NEW YORK (Reuters Health) - A new analysis of earlier research finds that both higher vitamin D intake and higher blood levels of the vitamin's active form are linked to lower risk of colon and rectal cancers.
In 18 studies that included more than 10,000 people, colon cancer risk was as much as 33 percent lower in subjects with the highest blood levels of vitamin D compared to those with the lowest levels, researchers report in the Journal of Clinical Oncology. Those with the highest intake of vitamin D through supplements and food had 12 percent lower risk than those with the lowest intakes.
The total of studies available for analysis is still sparse, noted senior author Dr. Huanlong Qin and his colleagues from The Sixth People's Hospital affiliated with Shanghai Jiao Tong University in Shanghai. Additional studies would be "highly desirable to enable more precise estimates and a better understanding of the role of vitamin D in colorectal cancer carcinogenesis," they write.
Vitamin D has previously been linked to protection from various cancers, heart disease, diabetes and asthma, among other conditions. How the vitamin might exert a beneficial effect is still poorly understood, however. Some evidence suggests that to achieve a benefit people may need more than current recommended daily requirements.
Up to 58 percent of U.S. adults and adolescents may have vitamin D deficiency, which is "an important health problem in the industrial world," Qin's team said. While there are biologically plausible mechanisms through which low vitamin D levels could increase colon cancer risk, the researchers add, studies have had mixed results so far.
A recent review by the U.S. Institute of Medicine concluded there isn't enough information to justify increasing recommended intakes of vitamin D.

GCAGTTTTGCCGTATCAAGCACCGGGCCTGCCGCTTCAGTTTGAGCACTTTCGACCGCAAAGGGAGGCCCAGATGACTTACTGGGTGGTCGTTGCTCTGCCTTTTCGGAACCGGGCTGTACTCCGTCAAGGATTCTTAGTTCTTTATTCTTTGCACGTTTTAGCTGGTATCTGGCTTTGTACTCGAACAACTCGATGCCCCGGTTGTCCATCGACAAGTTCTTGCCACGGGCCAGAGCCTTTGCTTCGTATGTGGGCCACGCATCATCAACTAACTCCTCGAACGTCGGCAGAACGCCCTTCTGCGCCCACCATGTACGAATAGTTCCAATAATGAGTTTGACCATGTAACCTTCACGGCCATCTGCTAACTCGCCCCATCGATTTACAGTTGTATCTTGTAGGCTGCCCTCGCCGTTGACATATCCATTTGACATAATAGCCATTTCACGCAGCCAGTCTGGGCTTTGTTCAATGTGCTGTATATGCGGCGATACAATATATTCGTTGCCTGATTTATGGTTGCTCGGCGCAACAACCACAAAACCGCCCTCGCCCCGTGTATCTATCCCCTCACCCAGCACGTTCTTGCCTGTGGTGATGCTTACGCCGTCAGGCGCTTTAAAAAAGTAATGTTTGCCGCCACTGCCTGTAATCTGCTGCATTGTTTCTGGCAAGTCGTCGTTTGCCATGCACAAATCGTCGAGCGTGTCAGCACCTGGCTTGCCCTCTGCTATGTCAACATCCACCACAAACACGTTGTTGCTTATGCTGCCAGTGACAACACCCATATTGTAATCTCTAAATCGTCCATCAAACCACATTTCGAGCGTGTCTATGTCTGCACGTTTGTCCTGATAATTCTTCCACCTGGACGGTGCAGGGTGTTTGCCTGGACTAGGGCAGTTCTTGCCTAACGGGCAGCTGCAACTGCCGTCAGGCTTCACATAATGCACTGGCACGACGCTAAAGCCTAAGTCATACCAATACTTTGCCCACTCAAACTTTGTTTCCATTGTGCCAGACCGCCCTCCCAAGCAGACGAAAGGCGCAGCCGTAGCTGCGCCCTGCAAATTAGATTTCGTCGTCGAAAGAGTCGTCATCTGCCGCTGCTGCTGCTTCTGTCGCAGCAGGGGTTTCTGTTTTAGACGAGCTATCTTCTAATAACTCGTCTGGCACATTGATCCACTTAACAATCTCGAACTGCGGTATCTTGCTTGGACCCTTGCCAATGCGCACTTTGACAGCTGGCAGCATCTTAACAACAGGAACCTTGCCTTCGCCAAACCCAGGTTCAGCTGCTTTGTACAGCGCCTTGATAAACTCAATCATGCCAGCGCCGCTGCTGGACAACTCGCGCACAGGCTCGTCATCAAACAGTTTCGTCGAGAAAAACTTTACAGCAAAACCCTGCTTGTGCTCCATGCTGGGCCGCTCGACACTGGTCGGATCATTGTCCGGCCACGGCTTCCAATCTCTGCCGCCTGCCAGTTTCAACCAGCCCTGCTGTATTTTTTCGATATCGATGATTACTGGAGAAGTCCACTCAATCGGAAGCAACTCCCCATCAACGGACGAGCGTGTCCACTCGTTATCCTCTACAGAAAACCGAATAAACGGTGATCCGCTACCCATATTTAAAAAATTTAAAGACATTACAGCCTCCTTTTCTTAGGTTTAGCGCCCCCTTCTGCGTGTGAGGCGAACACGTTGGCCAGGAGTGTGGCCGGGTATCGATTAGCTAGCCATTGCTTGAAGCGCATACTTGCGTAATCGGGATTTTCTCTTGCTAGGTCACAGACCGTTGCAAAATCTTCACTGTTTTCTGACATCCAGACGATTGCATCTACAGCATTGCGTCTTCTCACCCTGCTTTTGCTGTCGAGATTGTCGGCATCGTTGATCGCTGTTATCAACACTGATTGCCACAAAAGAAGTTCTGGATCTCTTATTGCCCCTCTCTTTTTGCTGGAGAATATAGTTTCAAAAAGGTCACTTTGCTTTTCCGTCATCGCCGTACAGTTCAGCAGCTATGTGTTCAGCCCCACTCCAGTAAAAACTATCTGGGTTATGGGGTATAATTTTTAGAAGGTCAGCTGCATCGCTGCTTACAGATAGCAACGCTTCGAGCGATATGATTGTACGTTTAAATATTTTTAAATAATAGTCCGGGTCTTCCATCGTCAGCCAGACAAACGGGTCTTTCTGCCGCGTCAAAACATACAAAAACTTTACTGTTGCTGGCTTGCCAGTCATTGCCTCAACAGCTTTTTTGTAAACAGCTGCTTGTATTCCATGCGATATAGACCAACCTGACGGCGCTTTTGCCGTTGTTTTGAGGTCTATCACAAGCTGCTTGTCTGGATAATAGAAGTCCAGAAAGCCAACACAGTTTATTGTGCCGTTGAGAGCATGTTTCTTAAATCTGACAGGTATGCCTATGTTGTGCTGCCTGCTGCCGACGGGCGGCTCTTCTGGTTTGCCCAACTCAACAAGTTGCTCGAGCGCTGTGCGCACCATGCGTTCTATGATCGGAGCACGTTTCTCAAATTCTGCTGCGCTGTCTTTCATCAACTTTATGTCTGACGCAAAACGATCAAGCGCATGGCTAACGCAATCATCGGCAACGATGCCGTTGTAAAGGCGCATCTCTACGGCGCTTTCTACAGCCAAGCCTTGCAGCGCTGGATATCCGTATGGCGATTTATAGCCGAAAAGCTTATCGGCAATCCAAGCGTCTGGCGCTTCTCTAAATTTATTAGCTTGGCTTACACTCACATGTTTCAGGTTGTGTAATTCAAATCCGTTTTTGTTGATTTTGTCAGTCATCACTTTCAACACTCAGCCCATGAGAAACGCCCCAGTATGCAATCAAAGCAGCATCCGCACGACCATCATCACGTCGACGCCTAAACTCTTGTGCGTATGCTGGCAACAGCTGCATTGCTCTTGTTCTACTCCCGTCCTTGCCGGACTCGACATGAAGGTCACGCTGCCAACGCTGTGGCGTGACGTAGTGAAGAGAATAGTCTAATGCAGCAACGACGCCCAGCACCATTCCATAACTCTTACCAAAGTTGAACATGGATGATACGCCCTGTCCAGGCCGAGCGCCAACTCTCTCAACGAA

For their analysis, Qin's group looked only at the strongest studies that investigated the relationship between vitamin D intake or blood levels of 25-hydroxyvitamin D, the active form in the body, and colorectal cancer, colon cancer or rectal cancer.
They identified nine studies of vitamin D intake including 6,466 patients, four of which were conducted in the US, three in Europe, and two in Asia. Nine more studies, including 2,767 cases and 3,948 people in comparison groups, looked at blood levels of 25-hydroxyvitamin D, with six conducted in the US, two in Europe and one in the US. One study included both vitamin D intake and blood levels of 25-hydroxyvitamin D.
Limitations of the analysis, the researchers note, included the lack of uniform criteria for comparison groups across the various studies; also, not all of the studies had information on vitamin D intake or its blood levels for individuals, only ranges for groups. The "lowest" and "highest" categories in different studies also varied significantly.
Hence, the researchers' conclusion that their findings need to be confirmed in large, gold-standard randomized clinical trials of vitamin D supplements.
SOURCE: bit.ly/mWPeli Journal of Clinical Oncology, online August 29, 2011.